Having lived in the French countryside for almost thirty years, the writer’s experience of French cuisine tells her the best sauces are those made at home. The way in which they help the presentation of steak is that they add another dimension to the cooked flavor of the meat, as well as keeping that meat tender and moist, which is what good cooking is all about.
Sauce a la maison
This is the tastiest kind of sauce to go with steak. Taking traditional recipes and exploring different ingredients to get the taste to perfection, this is a favorite. It is one used in the kitchen on a regular basis to tempt the taste buds of visitors, who tuck into their succulent steak, and experience the pleasure and delight of sauces.
Two shallots (medium in size)
Black pepper in a grinder
Two tablespoons of Pinot de Charentes
Beginning the cooking stages of the steak, put a little Dijon mustard on both sides of the steak and cook in good quality butter. The idea is to seal the meat though not to cook it. Cut the shallots into small, thin pieces (half rounds), and add these to the steak, gently simmering until they are soft. Chop up a handful of fresh tarragon into tiny pieces and add to the mix. This idea was taken from the basic recipe for Bearnaise Sauce, though it was discovered that the Bearnaise wasn’t sufficiently tasty to give the steak the real star treatment it merited.
Using the pepper grinder, grind a couple of twists of pepper on both sides of the steak. The original addition of Chablis was too bland, and experimentation with Pinot de Charentes, gave a taste which is more distinctive. Adding this to the cooking process last, close the pan by placing a lid on it, and turn down the heat so that the dish simmers.
Serve with fresh vegetables.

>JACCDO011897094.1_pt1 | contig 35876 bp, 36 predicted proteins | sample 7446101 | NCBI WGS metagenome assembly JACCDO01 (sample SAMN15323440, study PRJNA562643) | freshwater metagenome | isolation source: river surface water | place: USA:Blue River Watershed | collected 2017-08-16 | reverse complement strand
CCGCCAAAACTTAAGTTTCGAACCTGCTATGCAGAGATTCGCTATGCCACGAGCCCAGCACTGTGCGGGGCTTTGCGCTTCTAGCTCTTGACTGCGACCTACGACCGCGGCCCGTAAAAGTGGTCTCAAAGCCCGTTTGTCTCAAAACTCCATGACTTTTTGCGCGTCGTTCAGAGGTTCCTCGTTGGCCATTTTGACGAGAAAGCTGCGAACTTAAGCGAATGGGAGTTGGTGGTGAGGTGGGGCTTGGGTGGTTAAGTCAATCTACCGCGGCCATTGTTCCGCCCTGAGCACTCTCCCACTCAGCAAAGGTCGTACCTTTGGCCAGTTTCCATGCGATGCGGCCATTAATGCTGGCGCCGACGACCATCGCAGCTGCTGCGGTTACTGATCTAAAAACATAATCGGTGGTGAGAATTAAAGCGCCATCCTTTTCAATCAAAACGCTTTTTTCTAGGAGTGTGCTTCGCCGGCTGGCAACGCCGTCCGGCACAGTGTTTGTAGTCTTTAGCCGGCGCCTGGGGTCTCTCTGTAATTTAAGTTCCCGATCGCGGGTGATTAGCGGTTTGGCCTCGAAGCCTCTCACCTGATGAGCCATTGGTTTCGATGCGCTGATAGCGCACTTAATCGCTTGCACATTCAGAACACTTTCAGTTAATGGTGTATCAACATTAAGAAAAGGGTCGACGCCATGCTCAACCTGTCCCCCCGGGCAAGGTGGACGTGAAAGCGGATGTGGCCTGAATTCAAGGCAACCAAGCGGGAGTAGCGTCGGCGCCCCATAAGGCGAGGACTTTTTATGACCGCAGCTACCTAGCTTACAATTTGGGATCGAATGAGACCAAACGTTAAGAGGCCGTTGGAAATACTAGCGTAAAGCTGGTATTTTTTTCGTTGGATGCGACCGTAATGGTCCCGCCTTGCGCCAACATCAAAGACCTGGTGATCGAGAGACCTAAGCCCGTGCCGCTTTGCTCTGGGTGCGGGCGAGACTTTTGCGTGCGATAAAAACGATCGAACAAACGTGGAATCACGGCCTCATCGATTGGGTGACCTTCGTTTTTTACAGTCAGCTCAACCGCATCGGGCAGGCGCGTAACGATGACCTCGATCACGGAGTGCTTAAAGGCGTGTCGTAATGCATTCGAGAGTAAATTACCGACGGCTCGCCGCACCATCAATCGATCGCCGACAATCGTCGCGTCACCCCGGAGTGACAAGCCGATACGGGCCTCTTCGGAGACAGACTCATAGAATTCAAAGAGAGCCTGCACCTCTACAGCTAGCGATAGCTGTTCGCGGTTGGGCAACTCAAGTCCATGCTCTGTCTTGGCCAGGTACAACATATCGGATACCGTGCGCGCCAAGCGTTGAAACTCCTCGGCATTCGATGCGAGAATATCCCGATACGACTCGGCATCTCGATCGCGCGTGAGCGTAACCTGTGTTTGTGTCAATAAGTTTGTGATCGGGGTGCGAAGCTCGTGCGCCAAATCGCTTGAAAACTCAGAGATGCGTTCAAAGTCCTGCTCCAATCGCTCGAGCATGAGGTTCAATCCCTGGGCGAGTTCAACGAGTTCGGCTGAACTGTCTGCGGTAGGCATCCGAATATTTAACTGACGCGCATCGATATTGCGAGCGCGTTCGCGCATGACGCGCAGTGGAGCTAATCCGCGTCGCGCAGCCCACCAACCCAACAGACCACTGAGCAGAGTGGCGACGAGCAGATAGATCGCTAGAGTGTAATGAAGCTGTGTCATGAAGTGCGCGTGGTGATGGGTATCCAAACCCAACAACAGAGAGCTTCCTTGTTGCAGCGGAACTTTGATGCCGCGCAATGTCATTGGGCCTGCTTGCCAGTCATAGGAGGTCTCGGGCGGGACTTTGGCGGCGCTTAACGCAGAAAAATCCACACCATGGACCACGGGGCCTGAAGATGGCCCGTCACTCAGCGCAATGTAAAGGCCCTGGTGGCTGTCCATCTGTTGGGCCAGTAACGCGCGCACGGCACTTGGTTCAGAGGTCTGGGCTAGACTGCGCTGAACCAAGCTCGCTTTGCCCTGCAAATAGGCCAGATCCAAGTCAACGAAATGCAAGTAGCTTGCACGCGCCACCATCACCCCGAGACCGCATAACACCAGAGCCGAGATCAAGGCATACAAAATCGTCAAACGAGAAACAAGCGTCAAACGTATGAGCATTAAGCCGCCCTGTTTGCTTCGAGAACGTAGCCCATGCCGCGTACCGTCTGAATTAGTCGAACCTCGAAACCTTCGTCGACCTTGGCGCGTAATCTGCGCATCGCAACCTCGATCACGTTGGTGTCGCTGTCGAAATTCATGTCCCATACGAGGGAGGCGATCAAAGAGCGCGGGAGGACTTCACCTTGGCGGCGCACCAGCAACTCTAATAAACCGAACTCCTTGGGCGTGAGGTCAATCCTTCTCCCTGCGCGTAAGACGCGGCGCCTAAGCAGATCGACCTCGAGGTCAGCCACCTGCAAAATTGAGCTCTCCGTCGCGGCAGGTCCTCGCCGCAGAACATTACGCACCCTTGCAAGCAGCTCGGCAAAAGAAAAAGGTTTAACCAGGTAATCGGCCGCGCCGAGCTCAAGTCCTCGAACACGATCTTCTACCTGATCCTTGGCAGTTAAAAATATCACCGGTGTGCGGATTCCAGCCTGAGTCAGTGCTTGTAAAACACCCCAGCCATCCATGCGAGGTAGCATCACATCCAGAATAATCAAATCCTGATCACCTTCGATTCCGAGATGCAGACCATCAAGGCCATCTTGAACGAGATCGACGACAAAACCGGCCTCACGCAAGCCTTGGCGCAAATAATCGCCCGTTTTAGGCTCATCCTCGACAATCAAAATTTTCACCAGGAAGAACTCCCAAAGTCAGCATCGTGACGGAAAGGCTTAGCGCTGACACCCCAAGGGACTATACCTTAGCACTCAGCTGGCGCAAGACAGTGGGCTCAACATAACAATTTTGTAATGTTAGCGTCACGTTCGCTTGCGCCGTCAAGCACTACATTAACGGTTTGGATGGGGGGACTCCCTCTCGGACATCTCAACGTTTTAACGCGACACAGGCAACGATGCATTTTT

The sauce really does do justice to the steak, and is simple to make. It keeps all the meat juices intact and allows the meat to cook slowly but thoroughly, retaining its juiciness and not drying out.
Using the recipe above, replace the black pepper with green pepper, and use the same ingredients though at the end of the cooking process mix fresh cream into the sauce. This is a richer sauce and goes well when the vegetables that you are serving seem bland. When vegetables are rare because of seasonal changes, the dish can compensate by adding an element of richness to the steak itself, though if serving in season with new potatoes, the choice would be the sauce without cream.
French cooking is amazingly versatile. By changing ingredients, each cook can create his or her own sauces based on the foundation of traditionally tested sauces. Ingredients, such as fresh mushrooms in season, can change the taste subtly, as can substituting the shallots for spring onions in season.
Sauces enhance cooking and the experimentation that is awaiting those who are new to discovering the benefits of sauces will eventually decide on which sauces can be defined as the best for serving with steak. These would be the choices the writer would make, based on experience and the most important factor of all, the taste factor.